Cybersecurity Threat Advisory: ‘Dirty Pipe’ Linux Vulnerability Provides Easy Privilege Escalation
Posted on March 16, 2022 by Mike Beagles
Security researchers discovered and released information to the public regarding new vulnerabilities and kernel-level exploits. The vulnerabilities — CVE-2022-049 and CVE-2022-0847 — are two of the highest-severity exploits and affect out-of-date Linux distributions, aka “distros.”Linus users typically obtain their operating system by downloading a distro, which is a software collection that contains the Linux kernel and a package management system.
Due to similarities with the execution of the 2016 “Dirty Cow” exploit, CVE-2022-0847 has been dubbed the “Dirty Pipe” exploit. Using the vulnerability, an attacker can have complete root access to a device. MCP recommends updating all vulnerable Linus distros immediately.
What Is the Threat?
CVE-2022-0847 was discovered by security researcher Max Kellerman. In a proof-of-concept demonstration, Kellermann identified a kernel-level vulnerability within multiple Linux distros. Essentially, these distros contain a bug within the “pipeline” of multiple processes that send data to each other. The vulnerability enables unprivileged users to inject code into read-only files and modify configurations, which allows them to easily obtain root access among many other attacks.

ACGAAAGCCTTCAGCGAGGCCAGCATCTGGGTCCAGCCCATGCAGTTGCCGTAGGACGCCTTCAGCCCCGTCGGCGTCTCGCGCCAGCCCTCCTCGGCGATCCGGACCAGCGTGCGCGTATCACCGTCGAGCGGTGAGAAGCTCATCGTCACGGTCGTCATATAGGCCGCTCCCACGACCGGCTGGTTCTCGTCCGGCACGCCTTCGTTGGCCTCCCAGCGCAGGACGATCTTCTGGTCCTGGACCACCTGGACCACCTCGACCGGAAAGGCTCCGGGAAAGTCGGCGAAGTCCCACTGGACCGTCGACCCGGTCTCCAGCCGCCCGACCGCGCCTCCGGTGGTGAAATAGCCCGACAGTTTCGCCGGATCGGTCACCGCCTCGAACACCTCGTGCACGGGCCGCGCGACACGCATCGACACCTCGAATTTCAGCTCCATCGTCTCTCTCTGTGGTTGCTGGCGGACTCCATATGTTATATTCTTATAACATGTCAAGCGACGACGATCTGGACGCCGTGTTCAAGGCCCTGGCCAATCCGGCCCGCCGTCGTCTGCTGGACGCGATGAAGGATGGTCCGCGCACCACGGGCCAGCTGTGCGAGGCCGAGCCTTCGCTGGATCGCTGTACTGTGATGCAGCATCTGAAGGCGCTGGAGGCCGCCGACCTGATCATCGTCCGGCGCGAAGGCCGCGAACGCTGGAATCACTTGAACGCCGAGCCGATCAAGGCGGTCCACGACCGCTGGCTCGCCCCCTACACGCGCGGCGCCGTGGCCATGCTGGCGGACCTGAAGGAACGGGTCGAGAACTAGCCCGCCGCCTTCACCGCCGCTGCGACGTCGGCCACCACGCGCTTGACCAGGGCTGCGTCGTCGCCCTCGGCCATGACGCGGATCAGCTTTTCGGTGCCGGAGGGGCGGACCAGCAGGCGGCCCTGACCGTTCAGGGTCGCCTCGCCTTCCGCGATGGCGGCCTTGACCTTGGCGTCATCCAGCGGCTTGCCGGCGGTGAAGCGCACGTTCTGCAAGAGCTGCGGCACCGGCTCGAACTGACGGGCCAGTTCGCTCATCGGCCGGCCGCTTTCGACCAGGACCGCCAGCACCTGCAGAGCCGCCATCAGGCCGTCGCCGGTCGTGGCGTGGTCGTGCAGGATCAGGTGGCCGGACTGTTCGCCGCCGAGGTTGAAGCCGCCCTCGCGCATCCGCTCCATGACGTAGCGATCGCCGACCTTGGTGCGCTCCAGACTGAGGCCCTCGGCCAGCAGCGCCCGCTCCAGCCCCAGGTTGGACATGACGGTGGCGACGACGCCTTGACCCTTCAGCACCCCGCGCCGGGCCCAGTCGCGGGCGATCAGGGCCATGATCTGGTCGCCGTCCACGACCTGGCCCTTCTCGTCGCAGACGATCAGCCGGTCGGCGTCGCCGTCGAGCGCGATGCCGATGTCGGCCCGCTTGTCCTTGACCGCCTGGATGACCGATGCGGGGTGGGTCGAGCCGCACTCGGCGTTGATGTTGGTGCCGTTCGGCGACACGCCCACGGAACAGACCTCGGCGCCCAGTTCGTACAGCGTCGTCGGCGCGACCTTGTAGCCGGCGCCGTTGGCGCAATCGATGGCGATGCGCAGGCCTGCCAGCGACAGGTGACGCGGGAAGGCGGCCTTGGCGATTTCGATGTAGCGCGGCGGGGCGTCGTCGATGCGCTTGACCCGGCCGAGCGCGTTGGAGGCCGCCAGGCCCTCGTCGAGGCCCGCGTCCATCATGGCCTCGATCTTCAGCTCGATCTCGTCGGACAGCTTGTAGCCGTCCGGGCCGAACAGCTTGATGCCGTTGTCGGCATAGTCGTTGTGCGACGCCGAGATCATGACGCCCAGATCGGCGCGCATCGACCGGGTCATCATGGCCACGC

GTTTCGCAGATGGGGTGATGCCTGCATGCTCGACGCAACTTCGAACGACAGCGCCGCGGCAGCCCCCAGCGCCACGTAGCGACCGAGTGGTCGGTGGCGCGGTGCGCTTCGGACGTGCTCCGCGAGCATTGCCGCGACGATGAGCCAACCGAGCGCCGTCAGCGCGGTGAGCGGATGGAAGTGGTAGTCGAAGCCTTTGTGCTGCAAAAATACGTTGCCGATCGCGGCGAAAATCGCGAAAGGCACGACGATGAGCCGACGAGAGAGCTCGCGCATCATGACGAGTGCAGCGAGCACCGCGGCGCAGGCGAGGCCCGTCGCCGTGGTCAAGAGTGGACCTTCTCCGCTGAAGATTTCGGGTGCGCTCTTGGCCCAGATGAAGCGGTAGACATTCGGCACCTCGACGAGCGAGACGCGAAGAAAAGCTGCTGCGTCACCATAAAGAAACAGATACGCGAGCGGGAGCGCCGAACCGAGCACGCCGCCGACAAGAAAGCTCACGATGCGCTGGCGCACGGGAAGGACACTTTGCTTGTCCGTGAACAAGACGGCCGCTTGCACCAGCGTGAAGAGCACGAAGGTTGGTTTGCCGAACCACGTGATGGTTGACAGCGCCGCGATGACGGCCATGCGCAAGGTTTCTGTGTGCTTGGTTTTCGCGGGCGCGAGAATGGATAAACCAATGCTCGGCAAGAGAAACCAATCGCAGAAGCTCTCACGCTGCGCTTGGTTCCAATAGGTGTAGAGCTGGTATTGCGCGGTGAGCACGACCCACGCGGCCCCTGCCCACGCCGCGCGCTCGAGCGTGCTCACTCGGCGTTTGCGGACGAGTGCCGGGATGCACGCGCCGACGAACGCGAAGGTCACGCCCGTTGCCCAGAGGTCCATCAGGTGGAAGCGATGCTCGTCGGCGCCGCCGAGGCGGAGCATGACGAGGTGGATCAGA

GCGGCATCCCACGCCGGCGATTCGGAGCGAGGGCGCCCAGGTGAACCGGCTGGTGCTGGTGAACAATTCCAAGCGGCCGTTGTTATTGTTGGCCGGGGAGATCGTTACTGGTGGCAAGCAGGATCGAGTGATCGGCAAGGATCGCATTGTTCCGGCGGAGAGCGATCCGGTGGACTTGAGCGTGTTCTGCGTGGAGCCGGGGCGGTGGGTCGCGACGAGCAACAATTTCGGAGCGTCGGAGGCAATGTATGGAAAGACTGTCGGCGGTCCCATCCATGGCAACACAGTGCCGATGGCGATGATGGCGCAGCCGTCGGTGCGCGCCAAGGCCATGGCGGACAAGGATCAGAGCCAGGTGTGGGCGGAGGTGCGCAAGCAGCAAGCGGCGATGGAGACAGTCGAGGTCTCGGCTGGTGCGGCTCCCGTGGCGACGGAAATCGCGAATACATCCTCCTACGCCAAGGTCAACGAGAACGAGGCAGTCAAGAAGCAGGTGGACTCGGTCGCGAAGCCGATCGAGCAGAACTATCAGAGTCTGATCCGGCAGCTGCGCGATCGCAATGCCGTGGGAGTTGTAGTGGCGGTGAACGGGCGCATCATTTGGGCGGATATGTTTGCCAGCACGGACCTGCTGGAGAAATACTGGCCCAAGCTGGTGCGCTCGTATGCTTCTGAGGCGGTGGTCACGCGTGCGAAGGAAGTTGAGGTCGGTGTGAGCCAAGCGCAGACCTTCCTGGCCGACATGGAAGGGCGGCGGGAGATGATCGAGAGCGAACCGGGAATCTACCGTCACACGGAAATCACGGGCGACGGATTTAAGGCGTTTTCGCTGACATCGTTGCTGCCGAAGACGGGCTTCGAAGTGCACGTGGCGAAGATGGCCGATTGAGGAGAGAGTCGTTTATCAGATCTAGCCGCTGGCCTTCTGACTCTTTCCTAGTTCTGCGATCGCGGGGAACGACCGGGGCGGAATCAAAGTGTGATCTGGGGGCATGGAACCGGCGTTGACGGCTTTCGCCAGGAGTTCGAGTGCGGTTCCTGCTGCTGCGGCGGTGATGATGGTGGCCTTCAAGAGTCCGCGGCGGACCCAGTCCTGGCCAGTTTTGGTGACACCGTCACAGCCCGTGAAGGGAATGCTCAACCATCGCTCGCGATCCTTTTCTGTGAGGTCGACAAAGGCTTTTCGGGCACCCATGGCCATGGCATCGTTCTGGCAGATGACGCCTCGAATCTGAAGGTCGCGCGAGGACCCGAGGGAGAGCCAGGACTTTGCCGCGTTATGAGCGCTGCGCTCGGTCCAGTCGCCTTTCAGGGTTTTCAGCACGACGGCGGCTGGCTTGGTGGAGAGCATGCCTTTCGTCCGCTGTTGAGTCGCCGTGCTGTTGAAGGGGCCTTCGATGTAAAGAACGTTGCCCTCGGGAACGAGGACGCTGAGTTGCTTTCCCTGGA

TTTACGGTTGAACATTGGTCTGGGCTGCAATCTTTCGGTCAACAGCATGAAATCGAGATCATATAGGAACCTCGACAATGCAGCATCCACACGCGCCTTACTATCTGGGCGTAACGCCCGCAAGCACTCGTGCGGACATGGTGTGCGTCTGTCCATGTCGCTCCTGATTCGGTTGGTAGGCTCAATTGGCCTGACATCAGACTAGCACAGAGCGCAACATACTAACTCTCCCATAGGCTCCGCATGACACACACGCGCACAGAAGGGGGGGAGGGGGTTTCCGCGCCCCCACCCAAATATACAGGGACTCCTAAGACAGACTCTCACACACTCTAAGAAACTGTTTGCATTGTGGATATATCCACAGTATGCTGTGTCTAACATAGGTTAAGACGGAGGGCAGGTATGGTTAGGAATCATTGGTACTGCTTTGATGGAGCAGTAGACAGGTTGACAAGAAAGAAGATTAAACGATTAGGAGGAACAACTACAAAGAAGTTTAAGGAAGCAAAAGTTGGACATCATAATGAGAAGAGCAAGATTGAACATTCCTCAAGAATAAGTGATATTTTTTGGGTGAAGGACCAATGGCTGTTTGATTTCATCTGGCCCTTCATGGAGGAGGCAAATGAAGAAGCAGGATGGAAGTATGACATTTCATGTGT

Why Is It Noteworthy?
The exploit makes it easy for any user to gain unfettered access to a system with a root-level shell. Although the issue has been patched in Linux kernels 5.16.11, 5.15.25, and 5.10.102, many servers continue to operate using outdated kernels, making the release of this exploit one of the highest-severity releases in recent Linux history. It also is notable that the previous exploit from which this vulnerability takes its name, “Dirty Cow,” was used extensively by malware, and this vulnerability is even easier for cyberattackers to leverage.
What Is the Risk?
Kellermann released the “Dirty Pipe” vulnerability and stated that it “affects Linux Kernel 5.8 and later versions, even on Android devices.” This leaves a large attack vector for those running Linux servers with outdated kernels. If an attacker were to exploit this vulnerability they could move laterally to other devices in the environment, add/remove/modify files at will, and much more.
What Are the Recommendations?
MCP recommends patching and updating all Linux kernels to versions 5.16.11, 5.15.25, and 5.10.102 or higher. We also recommend acting immediately because cyberattackers almost assuredly will be using this exploit for attacks due to its ease of use and wide availability.
For more in-depth information about the recommendations, please visit the following link:
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